This year’s award is made possible once again thanks to the Elliot Dallen Charitable Trust and their 3-year commitment of £10,000 per year for research into ACC. It was certainly encouraging to receive 3 excellent applications from UK researchers this year which made the judge’s jobs a challenge when selecting just one. However, we are pleased to report that the 2023 ACC Research Award has been awarded to Dr James MacFarlane and team at Cambridge University Hospitals NHS Foundation Trust for their project entitled, ‘Exploring CYP11B1 and CYP11B2 expression as a novel molecular risk stratification tool in adrenocortical carcinoma.’ Our congratulations to Dr MacFarlane and team.
Exploring CYP11B1 and CYP11B2 expression as a novel molecular risk stratification tool in adrenocortical carcinoma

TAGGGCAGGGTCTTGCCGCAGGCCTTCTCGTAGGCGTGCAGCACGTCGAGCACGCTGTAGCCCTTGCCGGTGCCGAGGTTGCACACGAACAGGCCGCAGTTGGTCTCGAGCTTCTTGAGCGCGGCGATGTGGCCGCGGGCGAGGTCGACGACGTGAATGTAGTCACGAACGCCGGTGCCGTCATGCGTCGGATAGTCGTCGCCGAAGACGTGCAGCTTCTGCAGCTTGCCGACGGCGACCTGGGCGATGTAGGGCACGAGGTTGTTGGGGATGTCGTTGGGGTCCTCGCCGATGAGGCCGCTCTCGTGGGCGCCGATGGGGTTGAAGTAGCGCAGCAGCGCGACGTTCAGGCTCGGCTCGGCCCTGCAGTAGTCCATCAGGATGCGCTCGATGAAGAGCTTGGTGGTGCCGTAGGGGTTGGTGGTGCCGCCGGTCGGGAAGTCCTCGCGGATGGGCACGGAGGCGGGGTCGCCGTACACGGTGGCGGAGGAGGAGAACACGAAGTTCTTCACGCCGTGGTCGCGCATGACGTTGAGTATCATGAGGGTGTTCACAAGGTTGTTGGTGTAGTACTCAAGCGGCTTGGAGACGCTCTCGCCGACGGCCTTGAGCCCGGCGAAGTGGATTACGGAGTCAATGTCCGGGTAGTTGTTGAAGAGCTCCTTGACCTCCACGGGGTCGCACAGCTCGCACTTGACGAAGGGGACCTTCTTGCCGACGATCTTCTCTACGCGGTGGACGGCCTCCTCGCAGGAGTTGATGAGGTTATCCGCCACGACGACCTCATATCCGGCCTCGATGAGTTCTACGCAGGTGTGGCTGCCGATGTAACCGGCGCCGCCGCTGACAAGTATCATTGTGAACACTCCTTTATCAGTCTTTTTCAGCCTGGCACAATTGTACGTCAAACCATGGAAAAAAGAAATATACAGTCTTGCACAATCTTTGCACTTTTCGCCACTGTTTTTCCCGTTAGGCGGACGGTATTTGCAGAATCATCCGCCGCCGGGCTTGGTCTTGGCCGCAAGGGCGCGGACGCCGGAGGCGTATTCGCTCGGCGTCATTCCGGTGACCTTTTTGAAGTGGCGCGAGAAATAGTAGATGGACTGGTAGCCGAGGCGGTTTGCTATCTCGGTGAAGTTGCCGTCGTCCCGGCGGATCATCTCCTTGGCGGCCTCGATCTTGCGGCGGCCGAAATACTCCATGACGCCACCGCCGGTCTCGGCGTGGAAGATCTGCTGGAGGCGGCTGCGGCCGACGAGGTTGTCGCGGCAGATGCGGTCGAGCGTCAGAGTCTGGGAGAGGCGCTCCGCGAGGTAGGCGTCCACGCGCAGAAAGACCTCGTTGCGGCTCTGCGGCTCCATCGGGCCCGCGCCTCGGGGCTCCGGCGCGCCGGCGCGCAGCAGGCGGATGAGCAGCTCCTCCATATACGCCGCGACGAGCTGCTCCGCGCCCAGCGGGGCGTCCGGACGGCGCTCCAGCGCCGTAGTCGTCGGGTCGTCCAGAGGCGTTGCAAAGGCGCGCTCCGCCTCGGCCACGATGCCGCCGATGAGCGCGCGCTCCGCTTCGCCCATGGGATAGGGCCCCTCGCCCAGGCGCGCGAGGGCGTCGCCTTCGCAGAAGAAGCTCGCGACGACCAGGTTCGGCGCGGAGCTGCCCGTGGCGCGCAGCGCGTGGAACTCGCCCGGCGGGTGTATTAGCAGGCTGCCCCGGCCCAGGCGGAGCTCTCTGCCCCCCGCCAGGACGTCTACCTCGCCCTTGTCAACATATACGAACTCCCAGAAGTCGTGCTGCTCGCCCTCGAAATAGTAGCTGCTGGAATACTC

Adrenocortical cancer (ACC) is an unpredictable disease. Even when scans suggest that surgery has successfully removed all the visible tumour there remains a significant risk of recurrence. A chemotherapy drug called Mitotane may be given after surgery with intent to destroy any remaining pockets of microscopic adrenal cancer cells. However, it is often associated with several unpleasant and potentially serious side effects including: the need to take steroid tablets due to low levels of the hormone cortisol, feeling or being sick, excessive tiredness and weakness and liver changes. A recent study (ADIUVO trial) has shown that many patients treated with mitotane do not gain any benefit in terms of their outcome. Our existing tools for matching patients with the most appropriate treatment (precision medicine) are limited for ACC. Enzymes are part of the machinery within the adrenal gland that produce hormones. The levels and function of these enzymes are recognised to change in ACC. There are two enzymes, involved in the final stages of hormone production, of particular interest to our group (CYP11B1 and CYP11B2). We hypothesise that the pattern of change can give information about how likely an ACC is to recur and could be used for risk stratification and to help guide management. A local pilot study has shown significant variability in the staining for the enzymes amongst 25 paraffin-embedded tumour samples. It appears that patchy or reduced staining for CYP11B1 portends a worse outcome. We suspect that staining a single slice of these large, complex tumours gives an incomplete picture – hence we propose investigating more slices (3-4) in more tumours (75-100) to be able to draw meaningful conclusions with appropriate statistical power. The relevance of these particular enzymes is that levels/activity can be investigated in the tumour prior to surgery via a specialised type of scan (11C-Metomidate PET/CT or 18F-CETO PET/CT). Our hope is that this study could provide a scientific basis for further work exploring the use of 18F-CETO PET/CT scans in the pre-operative setting to facilitate personalised treatment for ACC.